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DanC

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Posts: 3
 #1 
On Dec 22nd, 2018 I lost my cat, Nudge, who I had such a special bond with that I never experienced before with other pets that I loved dearly.  He had congestive heart failure and thankfully as he loved constant human contact with my wife and I, he came to us with laboured breathing, instead of hiding.  We rushed him to an emergency vet hospital and before the final extremely painful blood clot could occur we euthanized him and stayed with him right to the end.  He lived a full life of love and just short of 14 years of age and 13 years with us.  After his passing, I was filled with grieve and anger.  I experienced the could've, would've and should've.  I should have seen this even through the vet from a week before did not catch the silent killer, hence the name.

Now it was time to give as much attention to his grieving brother, Tas.  However, 4 months later, we had to euthanize Tas on May 2nd.   Tas appeared in in great health when we lost Nudge, but he started to develop an unforeseen issue and just as he seemed to turn the corner, he was hit with another health issue.  He even endured an expensive and major surgery, which was successful, but as he turned the corner recovering from the surgery, he was hit again and finally  would not eat or drink anymore even through he was hungry and vitals were great.  We had no choice, but to euthanize him.  From his appearance and behaviour 4 month earlier we felt with total confidence he would be with us for a couple more years with a great quality of life.

Now I have would've, could've, should've with Tas.  We are both heart broken with the loss of Tas and his brother.  All the posts I read, just revealed I have to stop being so hard on myself as everyone here as done the best they could at the time and only in hindsight would thing appears differently.  When you are dealing with a ill beloved pet, your focus is solely on day to day as there is still hope and we see improvement. It only when you have time to step back and out of the emotionally overloaded environment do things look different.  I now know, that I would never have an old cat endure major surgery as it is too hard on their old bodies and only another disease will strike them.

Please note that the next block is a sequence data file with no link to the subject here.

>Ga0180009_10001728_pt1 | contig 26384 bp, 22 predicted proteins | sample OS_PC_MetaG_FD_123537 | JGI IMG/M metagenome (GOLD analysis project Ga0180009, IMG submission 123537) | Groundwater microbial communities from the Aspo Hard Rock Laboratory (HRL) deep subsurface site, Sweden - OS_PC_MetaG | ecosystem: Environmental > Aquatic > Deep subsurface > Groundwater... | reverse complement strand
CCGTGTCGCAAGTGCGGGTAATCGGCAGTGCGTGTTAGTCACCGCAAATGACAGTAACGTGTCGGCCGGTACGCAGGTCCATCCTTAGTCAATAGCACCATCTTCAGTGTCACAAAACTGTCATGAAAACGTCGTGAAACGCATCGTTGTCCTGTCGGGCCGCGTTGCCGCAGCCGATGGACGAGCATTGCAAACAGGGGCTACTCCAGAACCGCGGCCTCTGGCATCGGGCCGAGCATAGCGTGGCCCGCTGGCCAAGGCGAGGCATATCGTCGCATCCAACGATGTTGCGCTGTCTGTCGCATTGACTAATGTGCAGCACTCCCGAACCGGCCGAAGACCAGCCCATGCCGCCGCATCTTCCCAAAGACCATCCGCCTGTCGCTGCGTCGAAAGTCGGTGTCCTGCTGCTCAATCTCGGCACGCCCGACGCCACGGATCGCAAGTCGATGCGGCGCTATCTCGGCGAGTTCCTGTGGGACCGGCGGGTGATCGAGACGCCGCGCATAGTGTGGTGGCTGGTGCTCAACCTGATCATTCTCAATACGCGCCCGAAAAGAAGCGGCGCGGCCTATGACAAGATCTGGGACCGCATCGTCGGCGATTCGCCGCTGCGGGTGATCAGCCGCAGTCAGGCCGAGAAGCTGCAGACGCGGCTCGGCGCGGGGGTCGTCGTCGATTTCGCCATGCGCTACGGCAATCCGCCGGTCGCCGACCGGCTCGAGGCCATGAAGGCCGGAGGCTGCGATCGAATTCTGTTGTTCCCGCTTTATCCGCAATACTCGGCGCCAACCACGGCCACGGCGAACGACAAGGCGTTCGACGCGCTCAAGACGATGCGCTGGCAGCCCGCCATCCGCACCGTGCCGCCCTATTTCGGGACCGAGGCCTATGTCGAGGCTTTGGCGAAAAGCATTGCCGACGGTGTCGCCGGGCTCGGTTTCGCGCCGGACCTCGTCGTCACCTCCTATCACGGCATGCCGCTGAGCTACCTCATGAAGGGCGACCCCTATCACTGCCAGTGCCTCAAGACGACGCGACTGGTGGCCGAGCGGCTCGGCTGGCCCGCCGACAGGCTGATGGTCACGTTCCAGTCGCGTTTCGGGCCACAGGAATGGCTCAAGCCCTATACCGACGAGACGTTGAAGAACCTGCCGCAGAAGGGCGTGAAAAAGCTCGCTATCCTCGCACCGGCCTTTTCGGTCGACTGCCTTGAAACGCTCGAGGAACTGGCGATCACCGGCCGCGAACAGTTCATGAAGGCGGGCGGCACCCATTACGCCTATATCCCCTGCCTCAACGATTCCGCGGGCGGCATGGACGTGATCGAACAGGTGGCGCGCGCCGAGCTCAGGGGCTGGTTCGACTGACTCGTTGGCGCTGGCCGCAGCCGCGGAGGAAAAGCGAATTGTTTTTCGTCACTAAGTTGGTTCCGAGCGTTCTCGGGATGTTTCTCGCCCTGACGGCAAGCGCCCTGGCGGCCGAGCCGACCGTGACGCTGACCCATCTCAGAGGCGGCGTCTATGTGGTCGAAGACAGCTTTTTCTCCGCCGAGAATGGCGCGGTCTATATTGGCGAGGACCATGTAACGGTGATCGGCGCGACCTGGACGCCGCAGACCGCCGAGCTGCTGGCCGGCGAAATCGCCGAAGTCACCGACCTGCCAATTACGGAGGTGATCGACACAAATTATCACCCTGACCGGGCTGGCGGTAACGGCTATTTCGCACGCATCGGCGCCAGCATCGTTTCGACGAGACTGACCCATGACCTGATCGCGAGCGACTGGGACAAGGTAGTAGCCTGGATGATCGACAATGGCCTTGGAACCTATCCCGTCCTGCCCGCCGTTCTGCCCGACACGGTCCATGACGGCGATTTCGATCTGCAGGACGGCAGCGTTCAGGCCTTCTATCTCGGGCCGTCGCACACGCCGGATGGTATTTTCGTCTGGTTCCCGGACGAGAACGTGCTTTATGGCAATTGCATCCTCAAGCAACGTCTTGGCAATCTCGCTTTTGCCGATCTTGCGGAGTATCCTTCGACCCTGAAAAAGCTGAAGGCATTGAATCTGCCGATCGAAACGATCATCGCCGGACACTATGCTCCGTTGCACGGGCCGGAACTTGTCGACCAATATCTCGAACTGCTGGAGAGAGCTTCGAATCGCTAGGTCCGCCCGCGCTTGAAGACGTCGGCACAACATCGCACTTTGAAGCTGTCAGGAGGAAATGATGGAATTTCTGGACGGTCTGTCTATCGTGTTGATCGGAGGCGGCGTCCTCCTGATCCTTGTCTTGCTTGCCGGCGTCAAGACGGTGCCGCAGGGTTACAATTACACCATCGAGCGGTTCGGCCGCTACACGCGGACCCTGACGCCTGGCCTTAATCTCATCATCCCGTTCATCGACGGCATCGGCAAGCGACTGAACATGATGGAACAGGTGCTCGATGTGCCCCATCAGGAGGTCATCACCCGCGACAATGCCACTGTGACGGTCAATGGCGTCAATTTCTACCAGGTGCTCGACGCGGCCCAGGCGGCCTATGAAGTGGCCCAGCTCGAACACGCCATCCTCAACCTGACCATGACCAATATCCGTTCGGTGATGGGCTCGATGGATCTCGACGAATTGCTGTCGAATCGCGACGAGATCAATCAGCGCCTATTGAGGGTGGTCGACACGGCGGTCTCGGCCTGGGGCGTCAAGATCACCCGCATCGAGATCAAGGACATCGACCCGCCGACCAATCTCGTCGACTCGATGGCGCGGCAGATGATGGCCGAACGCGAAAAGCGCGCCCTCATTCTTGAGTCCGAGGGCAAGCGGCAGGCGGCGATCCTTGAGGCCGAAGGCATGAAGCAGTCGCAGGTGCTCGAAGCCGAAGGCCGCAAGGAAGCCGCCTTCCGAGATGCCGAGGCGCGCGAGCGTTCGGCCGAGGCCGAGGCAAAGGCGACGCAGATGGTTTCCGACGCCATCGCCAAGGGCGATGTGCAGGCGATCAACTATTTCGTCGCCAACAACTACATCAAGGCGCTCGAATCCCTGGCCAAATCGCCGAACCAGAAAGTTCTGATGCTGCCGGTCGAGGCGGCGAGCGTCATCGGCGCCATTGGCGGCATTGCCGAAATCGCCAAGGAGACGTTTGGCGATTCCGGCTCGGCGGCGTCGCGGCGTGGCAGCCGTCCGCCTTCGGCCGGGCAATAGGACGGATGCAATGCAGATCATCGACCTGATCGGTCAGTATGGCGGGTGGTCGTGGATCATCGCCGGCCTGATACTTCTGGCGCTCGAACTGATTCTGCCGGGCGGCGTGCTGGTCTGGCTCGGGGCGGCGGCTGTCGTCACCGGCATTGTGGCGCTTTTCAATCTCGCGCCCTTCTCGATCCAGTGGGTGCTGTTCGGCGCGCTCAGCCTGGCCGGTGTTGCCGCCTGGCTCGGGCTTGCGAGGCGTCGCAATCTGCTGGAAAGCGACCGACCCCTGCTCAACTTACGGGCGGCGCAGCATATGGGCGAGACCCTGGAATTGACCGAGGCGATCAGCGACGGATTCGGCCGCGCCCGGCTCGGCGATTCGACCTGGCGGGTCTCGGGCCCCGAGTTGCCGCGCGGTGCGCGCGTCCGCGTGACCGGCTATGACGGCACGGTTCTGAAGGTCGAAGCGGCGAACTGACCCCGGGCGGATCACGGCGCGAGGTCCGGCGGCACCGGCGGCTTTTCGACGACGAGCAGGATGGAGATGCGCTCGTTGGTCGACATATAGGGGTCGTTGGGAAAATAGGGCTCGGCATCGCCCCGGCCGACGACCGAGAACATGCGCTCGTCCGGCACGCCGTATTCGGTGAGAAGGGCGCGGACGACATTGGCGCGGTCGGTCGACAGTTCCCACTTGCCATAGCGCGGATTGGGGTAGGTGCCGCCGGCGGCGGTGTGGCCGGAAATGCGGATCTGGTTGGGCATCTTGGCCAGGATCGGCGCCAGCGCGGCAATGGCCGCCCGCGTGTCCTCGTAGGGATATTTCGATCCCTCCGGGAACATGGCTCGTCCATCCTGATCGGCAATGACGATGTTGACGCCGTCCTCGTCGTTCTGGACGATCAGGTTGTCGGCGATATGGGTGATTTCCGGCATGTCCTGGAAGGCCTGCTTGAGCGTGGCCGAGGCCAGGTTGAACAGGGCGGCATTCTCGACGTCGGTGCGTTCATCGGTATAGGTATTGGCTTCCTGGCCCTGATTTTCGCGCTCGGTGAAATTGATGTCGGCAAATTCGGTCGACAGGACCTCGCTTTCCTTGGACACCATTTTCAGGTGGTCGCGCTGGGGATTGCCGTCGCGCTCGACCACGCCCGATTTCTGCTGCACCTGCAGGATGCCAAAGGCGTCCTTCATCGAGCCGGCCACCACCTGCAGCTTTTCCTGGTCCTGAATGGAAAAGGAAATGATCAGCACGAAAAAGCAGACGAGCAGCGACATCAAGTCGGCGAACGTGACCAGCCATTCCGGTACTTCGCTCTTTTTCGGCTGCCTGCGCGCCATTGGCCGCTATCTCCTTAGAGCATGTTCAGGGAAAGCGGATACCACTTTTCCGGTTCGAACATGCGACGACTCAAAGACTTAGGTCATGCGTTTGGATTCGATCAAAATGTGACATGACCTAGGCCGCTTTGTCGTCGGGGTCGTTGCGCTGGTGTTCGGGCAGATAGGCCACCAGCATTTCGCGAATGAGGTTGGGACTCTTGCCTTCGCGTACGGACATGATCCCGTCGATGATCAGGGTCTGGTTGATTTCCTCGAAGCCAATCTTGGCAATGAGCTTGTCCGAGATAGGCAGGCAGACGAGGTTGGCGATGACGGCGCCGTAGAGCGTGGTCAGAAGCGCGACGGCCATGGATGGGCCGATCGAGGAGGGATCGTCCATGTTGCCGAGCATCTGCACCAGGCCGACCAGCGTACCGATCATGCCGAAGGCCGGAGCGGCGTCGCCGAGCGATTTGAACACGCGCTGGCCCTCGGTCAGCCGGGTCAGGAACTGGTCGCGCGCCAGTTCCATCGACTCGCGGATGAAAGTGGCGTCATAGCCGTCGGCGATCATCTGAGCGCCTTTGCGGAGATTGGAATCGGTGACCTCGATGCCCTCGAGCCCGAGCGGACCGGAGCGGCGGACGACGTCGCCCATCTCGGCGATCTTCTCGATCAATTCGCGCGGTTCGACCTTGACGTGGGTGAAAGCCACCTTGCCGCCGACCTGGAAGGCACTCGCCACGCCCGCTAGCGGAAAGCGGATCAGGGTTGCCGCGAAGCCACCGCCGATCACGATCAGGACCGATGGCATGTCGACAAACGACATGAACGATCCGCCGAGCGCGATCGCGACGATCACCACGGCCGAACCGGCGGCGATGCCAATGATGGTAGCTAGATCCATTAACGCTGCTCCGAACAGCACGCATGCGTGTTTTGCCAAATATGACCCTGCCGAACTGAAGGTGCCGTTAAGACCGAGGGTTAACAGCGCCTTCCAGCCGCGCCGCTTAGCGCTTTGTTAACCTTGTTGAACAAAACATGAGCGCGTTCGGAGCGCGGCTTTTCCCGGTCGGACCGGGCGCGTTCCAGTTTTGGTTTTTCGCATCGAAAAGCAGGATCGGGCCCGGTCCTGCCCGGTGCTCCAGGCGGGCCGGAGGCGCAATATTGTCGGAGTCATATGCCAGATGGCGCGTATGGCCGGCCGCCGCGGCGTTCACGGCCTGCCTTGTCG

Please don't be hard on yourself as all the pet lovers in this forum did the best for our beloved fur babies.  With a human there is better communication with the patient, caregivers and doctors, therefore, most health issues are out of our control, but with pets, we have to make all the decisions with no true communication with a patient who are master at hiding what is ailing them.  Therefore, it always appears we made the decision either too late or too early, even with natural death.  This emotion is just because we loved them so much and we are hurting.  Thankfully, our beloved pets never thought about the past or the future.  Their focus was on the present and as long as they receive loving they were happy and manage their health issue(s) better than us watching and caring for them.

I'm slowly focusing on the fact that we adopted two 9 months old brothers from a rescue organization as they were abandoned and gave them a great 13 years together as brothers and with us.  Compared to Nudge, Tas, unfortunately, endure a lot over the 4 months but thankfully he expressed affection with us to the end as he was just focused on the present and loved us regardless of what occurred over the last 4 months.  It is us silly humans that focused too much on the past and what we could have done different.  We have this false believe that we are suppose to ensure our beloved fur babies live a great life and die without enduring pain.  I'm trying to be in peace now knowing Tas is reunited with his brother and healthy on the rainbow bridge.  Tas handled his health issues better than I ever did.  I just miss the two of them dearly.  I need to learn from Tas and focus on the present to help with the pain of grieving.
ladylazarus

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Posts: 5
 #2 
I am sorry for your loss- your kitties sound so well loved. You could not have seen any of this coming, and you sound very compassionate. I'm sure your pets appreciated that.
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